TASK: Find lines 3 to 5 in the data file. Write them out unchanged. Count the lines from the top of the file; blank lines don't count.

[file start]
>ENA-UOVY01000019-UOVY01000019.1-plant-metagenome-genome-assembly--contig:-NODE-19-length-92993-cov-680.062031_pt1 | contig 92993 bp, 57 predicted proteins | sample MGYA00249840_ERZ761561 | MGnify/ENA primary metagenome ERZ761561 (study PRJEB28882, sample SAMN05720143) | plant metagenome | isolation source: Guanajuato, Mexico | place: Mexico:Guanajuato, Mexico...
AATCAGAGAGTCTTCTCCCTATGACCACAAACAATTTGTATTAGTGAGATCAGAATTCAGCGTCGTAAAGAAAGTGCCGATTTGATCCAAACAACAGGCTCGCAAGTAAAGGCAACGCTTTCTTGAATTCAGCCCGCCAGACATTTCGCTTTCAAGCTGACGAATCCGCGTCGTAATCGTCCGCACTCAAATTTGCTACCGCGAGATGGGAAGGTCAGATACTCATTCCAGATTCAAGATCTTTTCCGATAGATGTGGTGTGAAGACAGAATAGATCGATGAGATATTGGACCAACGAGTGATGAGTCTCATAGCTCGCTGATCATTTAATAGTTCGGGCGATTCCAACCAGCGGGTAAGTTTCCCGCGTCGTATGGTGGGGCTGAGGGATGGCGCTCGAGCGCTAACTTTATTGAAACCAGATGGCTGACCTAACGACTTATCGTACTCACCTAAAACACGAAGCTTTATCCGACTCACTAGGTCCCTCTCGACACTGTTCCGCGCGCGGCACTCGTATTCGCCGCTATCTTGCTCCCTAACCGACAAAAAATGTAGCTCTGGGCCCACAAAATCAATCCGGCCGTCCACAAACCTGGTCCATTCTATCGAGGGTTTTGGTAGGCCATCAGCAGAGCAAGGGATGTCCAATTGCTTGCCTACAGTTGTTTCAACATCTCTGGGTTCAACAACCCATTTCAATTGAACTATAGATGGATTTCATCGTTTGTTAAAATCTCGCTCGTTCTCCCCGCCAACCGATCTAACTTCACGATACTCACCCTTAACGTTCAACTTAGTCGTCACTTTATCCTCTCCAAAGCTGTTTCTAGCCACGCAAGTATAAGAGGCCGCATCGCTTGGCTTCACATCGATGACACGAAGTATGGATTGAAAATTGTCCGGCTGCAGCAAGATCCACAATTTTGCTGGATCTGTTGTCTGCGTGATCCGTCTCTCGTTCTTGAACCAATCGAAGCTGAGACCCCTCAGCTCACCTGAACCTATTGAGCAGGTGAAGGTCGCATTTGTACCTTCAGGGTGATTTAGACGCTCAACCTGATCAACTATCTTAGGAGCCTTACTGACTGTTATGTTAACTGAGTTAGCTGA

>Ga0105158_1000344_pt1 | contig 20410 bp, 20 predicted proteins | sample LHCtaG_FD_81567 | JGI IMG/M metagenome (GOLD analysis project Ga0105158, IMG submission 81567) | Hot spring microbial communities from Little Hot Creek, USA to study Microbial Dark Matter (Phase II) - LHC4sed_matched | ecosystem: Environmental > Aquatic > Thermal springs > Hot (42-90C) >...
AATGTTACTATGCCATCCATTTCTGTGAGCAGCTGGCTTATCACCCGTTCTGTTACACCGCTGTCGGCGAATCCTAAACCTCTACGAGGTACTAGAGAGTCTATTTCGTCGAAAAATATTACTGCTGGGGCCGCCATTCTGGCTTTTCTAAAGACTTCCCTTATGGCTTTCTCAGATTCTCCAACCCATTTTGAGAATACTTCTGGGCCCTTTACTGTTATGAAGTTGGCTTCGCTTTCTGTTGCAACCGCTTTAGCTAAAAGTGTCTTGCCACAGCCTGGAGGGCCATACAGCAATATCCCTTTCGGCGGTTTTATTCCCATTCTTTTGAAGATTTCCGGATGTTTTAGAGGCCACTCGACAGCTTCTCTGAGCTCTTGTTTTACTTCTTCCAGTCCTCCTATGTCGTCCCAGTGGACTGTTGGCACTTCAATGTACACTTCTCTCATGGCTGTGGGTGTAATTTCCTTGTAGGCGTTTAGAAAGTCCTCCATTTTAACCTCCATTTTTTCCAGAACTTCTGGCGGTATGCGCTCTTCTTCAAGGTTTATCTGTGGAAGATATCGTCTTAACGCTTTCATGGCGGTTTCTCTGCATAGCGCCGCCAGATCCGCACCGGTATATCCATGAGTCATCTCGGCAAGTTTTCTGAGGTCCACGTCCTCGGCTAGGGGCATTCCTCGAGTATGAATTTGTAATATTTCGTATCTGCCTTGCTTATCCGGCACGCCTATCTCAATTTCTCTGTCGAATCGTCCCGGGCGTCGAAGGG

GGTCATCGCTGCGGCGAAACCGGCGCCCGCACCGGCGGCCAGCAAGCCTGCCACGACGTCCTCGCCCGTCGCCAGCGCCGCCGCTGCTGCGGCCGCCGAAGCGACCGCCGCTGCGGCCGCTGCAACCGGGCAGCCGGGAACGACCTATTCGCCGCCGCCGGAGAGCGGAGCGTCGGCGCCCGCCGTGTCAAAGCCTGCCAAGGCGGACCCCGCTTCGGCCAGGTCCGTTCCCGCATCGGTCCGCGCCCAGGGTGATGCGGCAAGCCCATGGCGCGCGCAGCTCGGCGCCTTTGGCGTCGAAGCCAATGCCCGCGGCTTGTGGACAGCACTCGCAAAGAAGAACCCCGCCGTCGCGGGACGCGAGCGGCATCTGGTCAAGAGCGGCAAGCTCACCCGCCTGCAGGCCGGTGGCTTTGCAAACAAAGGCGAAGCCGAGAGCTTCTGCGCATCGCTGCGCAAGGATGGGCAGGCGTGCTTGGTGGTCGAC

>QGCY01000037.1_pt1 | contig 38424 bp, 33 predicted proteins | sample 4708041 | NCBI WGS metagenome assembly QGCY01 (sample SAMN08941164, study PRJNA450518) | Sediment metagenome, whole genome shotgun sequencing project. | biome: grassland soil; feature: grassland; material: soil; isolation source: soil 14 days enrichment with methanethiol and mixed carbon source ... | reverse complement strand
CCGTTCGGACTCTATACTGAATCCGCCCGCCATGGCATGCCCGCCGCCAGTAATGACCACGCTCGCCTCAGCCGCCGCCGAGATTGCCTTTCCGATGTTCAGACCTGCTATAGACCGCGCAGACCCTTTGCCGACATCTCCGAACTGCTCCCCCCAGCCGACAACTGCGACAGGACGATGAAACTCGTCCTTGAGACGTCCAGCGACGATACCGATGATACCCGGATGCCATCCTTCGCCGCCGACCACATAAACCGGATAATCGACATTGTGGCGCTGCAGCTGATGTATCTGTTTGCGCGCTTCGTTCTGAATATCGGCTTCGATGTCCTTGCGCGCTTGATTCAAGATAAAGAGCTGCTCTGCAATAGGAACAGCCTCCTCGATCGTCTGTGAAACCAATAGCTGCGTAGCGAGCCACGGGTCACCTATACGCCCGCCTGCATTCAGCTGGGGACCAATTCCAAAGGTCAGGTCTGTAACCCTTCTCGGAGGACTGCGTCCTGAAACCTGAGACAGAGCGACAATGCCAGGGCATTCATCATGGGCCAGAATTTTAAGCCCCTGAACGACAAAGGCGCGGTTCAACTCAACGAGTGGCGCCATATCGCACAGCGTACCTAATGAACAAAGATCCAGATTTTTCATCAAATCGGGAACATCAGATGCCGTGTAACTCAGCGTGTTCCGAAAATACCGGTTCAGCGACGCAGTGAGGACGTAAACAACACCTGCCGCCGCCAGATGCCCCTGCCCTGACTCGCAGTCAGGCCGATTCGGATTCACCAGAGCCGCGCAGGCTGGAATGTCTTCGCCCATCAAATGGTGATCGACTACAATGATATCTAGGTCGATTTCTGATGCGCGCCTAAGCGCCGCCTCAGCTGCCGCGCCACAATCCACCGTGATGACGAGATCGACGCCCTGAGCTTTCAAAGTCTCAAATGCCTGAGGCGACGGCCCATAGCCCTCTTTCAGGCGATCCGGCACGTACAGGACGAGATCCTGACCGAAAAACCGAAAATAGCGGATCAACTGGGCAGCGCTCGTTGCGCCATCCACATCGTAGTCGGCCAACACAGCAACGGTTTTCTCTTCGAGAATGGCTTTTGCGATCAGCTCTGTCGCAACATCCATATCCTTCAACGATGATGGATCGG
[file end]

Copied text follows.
>Ga0105158_1000344_pt1 | contig 20410 bp, 20 predicted proteins | sample LHCtaG_FD_81567 | JGI IMG/M metagenome (GOLD analysis project Ga0105158, IMG submission 81567) | Hot spring microbial communities from Little Hot Creek, USA to study Microbial Dark Matter (Phase II) - LHC4sed_matched | ecosystem: Environmental > Aquatic > Thermal springs > Hot (42-90C) >...
AATGTTACTATGCCATCCATTTCTGTGAGCAGCTGGCTTATCACCCGTTCTGTTACACCGCTGTCGGCGAATCCTAAACCTCTACGAGGTACTAGAGAGTCTATTTCGTCGAAAAATATTACTGCTGGGGCCGCCATTCTGGCTTTTCTAAAGACTTCCCTTATGGCTTTCTCAGATTCTCCAACCCATTTTGAGAATACTTCTGGGCCCTTTACTGTTATGAAGTTGGCTTCGCTTTCTGTTGCAACCGCTTTAGCTAAAAGTGTCTTGCCACAGCCTGGAGGGCCATACAGCAATATCCCTTTCGGCGGTTTTATTCCCATTCTTTTGAAGATTTCCGGATGTTTTAGAGGCCACTCGACAGCTTCTCTGAGCTCTTGTTTTACTTCTTCCAGTCCTCCTATGTCGTCCCAGTGGACTGTTGGCACTTCAATGTACACTTCTCTCATGGCTGTGGGTGTAATTTCCTTGTAGGCGTTTAGAAAGTCCTCCATTTTAACCTCCATTTTTTCCAGAACTTCTGGCGGTATGCGCTCTTCTTCAAGGTTTATCTGTGGAAGATATCGTCTTAACGCTTTCATGGCGGTTTCTCTGCATAGCGCCGCCAGATCCGCACCGGTATATCCATGAGTCATCTCGGCAAGTTTTCTGAGGTCCACGTCCTCGGCTAGGGGCATTCCTCGAGTATGAATTTGTAATATTTCGTATCTGCCTTGCTTATCCGGCACGCCTATCTCAATTTCTCTGTCGAATCGTCCCGGGCGTCGAAGGG

GGTCATCGCTGCGGCGAAACCGGCGCCCGCACCGGCGGCCAGCAAGCCTGCCACGACGTCCTCGCCCGTCGCCAGCGCCGCCGCTGCTGCGGCCGCCGAAGCGACCGCCGCTGCGGCCGCTGCAACCGGGCAGCCGGGAACGACCTATTCGCCGCCGCCGGAGAGCGGAGCGTCGGCGCCCGCCGTGTCAAAGCCTGCCAAGGCGGACCCCGCTTCGGCCAGGTCCGTTCCCGCATCGGTCCGCGCCCAGGGTGATGCGGCAAGCCCATGGCGCGCGCAGCTCGGCGCCTTTGGCGTCGAAGCCAATGCCCGCGGCTTGTGGACAGCACTCGCAAAGAAGAACCCCGCCGTCGCGGGACGCGAGCGGCATCTGGTCAAGAGCGGCAAGCTCACCCGCCTGCAGGCCGGTGGCTTTGCAAACAAAGGCGAAGCCGAGAGCTTCTGCGCATCGCTGCGCAAGGATGGGCAGGCGTGCTTGGTGGTCGAC